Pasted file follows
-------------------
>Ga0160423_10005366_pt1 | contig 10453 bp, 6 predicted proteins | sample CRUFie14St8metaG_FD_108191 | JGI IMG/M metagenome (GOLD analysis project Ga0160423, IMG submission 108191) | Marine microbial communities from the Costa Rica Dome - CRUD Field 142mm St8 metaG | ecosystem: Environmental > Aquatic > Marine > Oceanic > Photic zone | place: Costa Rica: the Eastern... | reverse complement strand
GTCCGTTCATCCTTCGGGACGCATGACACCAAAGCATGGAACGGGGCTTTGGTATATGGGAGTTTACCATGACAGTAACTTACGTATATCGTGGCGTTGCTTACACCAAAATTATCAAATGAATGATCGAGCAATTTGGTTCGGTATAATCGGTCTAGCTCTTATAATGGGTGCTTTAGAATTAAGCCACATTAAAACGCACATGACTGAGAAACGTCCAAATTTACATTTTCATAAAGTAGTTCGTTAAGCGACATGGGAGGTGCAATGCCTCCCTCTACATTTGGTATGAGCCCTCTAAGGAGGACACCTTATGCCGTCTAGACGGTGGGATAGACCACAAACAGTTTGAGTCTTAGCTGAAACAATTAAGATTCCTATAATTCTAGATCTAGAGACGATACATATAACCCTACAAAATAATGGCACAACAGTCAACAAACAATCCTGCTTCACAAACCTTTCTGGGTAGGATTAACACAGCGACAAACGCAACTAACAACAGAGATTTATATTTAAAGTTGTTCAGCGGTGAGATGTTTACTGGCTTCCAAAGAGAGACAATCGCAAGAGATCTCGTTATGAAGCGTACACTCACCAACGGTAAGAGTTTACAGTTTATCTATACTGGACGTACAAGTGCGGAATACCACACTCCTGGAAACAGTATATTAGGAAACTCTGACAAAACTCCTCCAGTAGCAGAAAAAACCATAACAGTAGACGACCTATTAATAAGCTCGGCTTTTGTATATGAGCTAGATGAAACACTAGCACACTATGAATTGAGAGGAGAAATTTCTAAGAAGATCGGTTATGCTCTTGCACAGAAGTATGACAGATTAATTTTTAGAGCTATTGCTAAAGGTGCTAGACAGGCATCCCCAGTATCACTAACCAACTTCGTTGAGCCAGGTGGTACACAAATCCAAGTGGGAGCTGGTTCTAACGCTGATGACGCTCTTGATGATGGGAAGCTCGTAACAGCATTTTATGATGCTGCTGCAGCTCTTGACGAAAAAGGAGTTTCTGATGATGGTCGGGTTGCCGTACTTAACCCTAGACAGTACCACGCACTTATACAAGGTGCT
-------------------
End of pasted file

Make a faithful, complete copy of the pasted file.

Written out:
>Ga0160423_10005366_pt1 | contig 10453 bp, 6 predicted proteins | sample CRUFie14St8metaG_FD_108191 | JGI IMG/M metagenome (GOLD analysis project Ga0160423, IMG submission 108191) | Marine microbial communities from the Costa Rica Dome - CRUD Field 142mm St8 metaG | ecosystem: Environmental > Aquatic > Marine > Oceanic > Photic zone | place: Costa Rica: the Eastern... | reverse complement strand
GTCCGTTCATCCTTCGGGACGCATGACACCAAAGCATGGAACGGGGCTTTGGTATATGGGAGTTTACCATGACAGTAACTTACGTATATCGTGGCGTTGCTTACACCAAAATTATCAAATGAATGATCGAGCAATTTGGTTCGGTATAATCGGTCTAGCTCTTATAATGGGTGCTTTAGAATTAAGCCACATTAAAACGCACATGACTGAGAAACGTCCAAATTTACATTTTCATAAAGTAGTTCGTTAAGCGACATGGGAGGTGCAATGCCTCCCTCTACATTTGGTATGAGCCCTCTAAGGAGGACACCTTATGCCGTCTAGACGGTGGGATAGACCACAAACAGTTTGAGTCTTAGCTGAAACAATTAAGATTCCTATAATTCTAGATCTAGAGACGATACATATAACCCTACAAAATAATGGCACAACAGTCAACAAACAATCCTGCTTCACAAACCTTTCTGGGTAGGATTAACACAGCGACAAACGCAACTAACAACAGAGATTTATATTTAAAGTTGTTCAGCGGTGAGATGTTTACTGGCTTCCAAAGAGAGACAATCGCAAGAGATCTCGTTATGAAGCGTACACTCACCAACGGTAAGAGTTTACAGTTTATCTATACTGGACGTACAAGTGCGGAATACCACACTCCTGGAAACAGTATATTAGGAAACTCTGACAAAACTCCTCCAGTAGCAGAAAAAACCATAACAGTAGACGACCTATTAATAAGCTCGGCTTTTGTATATGAGCTAGATGAAACACTAGCACACTATGAATTGAGAGGAGAAATTTCTAAGAAGATCGGTTATGCTCTTGCACAGAAGTATGACAGATTAATTTTTAGAGCTATTGCTAAAGGTGCTAGACAGGCATCCCCAGTATCACTAACCAACTTCGTTGAGCCAGGTGGTACACAAATCCAAGTGGGAGCTGGTTCTAACGCTGATGACGCTCTTGATGATGGGAAGCTCGTAACAGCATTTTATGATGCTGCTGCAGCTCTTGACGAAAAAGGAGTTTCTGATGATGGTCGGGTTGCCGTACTTAACCCTAGACAGTACCACGCACTTATACAAGGTGCT